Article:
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I've had fork oil leaks in one form or another from 5 possible locations on BSA's and as already noted leaks can come from 1) the oil drain screws, 2) the bolt holding the damper rod to the base of the slider, 3) the fork oil seals 4) the chrome oil seal holder threads and 5) from the top nuts.

Most likely, if there is no oil at all then this points to problems with the oil drain screws and/or the bolts holding the damping rods to the base of the sliders. The fix as previously mentioned is to use new alloy sealing washers, check the parts list for exact replacements, if you cant find them use fiber washers.

If the oil is leaking from the seals then they need replacing together with checking that the fork stanchions are rust free and not pitted. Any oil leaks from the seal holder threads can be rectified by using a small amount of silicone around the thread base or ptfe tape.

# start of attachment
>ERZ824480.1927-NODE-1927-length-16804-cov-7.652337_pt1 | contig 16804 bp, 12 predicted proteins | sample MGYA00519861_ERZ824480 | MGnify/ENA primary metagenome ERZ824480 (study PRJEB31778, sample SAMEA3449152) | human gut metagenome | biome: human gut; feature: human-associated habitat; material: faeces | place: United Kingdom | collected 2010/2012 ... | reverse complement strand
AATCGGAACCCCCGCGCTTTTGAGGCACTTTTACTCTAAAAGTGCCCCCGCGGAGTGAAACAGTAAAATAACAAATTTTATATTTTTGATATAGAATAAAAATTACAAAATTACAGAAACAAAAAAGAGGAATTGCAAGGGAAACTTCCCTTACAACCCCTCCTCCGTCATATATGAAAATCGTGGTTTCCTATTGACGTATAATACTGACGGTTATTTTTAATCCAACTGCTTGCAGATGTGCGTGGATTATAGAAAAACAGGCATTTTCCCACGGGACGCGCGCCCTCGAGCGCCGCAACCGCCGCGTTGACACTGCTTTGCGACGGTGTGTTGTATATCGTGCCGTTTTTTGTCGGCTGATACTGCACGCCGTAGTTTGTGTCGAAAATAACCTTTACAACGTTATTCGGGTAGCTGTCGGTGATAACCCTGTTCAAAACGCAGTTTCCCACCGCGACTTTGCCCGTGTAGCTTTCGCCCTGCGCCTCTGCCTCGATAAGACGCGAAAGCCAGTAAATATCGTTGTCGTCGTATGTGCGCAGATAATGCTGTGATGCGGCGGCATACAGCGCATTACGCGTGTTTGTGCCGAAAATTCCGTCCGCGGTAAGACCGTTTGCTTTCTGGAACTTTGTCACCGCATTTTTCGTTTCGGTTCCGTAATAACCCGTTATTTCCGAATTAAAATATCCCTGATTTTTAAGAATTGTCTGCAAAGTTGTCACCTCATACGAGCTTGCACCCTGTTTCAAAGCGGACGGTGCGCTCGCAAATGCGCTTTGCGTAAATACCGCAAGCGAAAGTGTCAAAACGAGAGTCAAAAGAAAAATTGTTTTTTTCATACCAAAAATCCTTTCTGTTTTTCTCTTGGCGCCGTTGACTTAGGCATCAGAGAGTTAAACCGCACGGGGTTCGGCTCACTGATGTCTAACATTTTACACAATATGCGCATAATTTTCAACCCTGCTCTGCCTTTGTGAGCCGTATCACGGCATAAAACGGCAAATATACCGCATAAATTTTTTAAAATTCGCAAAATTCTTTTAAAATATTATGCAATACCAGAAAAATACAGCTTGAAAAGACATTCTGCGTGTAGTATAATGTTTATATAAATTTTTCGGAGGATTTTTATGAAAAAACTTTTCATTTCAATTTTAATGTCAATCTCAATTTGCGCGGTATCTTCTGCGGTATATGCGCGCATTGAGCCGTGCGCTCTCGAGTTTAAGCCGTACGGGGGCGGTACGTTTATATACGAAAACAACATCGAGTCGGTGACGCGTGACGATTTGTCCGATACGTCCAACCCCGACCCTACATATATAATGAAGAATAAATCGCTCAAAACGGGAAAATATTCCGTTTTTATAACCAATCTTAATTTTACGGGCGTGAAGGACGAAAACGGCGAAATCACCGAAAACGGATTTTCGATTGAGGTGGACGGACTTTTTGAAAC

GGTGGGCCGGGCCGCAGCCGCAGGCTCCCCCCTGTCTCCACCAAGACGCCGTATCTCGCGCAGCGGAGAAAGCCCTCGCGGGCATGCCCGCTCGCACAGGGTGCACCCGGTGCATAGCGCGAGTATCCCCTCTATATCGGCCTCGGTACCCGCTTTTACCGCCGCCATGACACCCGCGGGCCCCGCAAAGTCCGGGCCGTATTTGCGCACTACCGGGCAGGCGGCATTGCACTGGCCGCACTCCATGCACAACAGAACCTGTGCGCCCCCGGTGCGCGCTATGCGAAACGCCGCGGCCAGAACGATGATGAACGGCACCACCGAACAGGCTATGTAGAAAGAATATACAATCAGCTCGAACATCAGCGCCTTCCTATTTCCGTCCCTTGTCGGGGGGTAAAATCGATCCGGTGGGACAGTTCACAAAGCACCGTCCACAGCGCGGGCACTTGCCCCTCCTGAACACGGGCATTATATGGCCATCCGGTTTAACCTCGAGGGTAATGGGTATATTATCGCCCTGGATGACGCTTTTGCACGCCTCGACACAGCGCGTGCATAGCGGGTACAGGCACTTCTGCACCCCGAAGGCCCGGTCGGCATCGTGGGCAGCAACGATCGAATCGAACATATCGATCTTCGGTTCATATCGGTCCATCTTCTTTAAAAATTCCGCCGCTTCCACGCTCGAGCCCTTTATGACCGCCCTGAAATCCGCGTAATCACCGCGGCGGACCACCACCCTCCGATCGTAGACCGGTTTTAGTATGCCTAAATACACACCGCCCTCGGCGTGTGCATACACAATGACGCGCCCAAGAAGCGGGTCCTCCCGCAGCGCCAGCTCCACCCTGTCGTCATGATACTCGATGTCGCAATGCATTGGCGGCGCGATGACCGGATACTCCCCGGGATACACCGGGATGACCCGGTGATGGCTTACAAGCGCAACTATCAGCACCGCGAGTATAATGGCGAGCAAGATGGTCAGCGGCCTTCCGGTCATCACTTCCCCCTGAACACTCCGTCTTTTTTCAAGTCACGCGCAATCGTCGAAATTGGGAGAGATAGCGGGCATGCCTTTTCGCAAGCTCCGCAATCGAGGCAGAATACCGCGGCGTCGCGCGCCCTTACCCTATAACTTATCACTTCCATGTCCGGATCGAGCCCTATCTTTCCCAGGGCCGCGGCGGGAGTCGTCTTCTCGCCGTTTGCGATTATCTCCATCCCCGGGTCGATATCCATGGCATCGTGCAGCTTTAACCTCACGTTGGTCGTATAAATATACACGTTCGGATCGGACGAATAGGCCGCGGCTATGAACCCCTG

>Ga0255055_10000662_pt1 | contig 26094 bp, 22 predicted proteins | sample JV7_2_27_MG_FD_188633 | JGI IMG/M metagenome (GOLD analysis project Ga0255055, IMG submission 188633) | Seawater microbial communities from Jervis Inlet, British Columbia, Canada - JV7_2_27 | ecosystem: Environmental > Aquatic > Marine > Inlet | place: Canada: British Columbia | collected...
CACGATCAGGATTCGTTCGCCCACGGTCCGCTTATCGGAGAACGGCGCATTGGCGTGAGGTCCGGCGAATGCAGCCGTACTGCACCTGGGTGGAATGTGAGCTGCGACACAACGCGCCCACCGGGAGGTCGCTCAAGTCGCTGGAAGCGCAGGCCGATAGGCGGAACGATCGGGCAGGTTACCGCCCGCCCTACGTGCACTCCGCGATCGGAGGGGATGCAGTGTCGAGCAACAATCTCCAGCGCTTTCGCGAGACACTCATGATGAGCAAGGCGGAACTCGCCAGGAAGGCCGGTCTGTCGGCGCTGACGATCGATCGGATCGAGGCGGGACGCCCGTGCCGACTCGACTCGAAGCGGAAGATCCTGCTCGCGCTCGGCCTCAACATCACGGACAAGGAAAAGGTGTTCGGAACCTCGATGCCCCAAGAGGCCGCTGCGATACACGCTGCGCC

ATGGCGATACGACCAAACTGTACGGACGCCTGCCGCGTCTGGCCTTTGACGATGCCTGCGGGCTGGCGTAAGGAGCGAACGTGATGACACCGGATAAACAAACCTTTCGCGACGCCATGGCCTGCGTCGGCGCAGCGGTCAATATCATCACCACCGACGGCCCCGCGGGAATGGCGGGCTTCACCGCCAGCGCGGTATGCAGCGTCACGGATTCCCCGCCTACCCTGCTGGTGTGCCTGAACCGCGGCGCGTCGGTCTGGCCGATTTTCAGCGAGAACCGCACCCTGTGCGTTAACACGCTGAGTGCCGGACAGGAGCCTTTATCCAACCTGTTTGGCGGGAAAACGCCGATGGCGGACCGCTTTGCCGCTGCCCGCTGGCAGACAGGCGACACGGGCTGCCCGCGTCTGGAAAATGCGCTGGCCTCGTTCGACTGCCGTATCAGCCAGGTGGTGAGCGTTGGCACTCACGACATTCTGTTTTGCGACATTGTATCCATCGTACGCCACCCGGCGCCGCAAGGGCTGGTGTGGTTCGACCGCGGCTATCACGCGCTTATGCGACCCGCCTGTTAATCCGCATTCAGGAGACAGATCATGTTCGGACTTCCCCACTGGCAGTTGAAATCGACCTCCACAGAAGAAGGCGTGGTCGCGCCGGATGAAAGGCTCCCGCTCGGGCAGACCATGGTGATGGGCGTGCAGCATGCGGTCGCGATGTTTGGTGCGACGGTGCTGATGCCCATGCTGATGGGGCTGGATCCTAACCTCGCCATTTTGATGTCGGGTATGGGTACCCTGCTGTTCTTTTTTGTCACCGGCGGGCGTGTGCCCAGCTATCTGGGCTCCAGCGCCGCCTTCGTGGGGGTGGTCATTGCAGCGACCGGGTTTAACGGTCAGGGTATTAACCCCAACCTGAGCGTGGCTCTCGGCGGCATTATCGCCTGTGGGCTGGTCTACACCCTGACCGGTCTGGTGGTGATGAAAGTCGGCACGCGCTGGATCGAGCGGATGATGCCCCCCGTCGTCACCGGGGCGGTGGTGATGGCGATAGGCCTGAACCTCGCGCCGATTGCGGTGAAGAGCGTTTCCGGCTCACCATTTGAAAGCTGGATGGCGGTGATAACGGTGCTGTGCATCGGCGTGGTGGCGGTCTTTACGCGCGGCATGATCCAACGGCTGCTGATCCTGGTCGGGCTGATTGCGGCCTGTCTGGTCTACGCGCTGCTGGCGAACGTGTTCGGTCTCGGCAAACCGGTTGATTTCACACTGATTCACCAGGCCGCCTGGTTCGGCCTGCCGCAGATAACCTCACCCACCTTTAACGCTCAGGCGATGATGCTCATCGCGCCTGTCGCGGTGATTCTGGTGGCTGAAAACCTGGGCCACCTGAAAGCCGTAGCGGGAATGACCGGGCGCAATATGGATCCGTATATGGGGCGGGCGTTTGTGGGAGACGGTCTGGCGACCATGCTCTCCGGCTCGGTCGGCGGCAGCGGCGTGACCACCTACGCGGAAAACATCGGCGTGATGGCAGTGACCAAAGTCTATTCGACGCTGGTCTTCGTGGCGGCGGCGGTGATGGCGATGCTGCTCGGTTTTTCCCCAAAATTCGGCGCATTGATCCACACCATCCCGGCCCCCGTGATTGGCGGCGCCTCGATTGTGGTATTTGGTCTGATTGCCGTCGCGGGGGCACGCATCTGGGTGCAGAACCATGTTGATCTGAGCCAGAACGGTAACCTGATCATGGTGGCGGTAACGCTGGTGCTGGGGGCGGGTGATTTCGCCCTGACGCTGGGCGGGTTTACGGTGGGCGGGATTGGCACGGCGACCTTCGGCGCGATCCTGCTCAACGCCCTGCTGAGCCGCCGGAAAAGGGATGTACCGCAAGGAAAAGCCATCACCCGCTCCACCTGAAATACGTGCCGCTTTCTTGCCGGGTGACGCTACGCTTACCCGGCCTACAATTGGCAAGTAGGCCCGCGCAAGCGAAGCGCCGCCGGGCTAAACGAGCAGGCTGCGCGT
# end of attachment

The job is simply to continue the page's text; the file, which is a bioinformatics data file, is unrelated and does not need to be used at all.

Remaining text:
Oil can also leak from the top nuts if the forks are overfilled with oil, so the fix is to ensure the are filled with the right amount of oil.

Rebuilding forks is not that difficult, the biggest problem is probably trying to undo the chrome oil seal holders using the BSA tool. You may find they are seized and the tool wont work, in which case heat and a pipe wrench might help but will ruin the chrome holders and new ones will be needed.


1968 A65 Firebird
1967 B44 Shooting Star
1972 Norton Commando
Re: Have a fork rebuild in my future. What am I in for [Re: gunner] #789457 11/07/19 10:16 pm
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NickL Offline
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Originally Posted by gunner


Rebuilding forks is not that difficult, the biggest problem is probably trying to undo the chrome oil seal holders using the BSA tool. You may find they are seized and the tool wont work, in which case heat and a pipe wrench might help but will ruin the chrome holders and new ones will be needed.



A good way to combat this problem is to place a small ball-bearing in each tool locating notch and wrap tape around to hold them in place.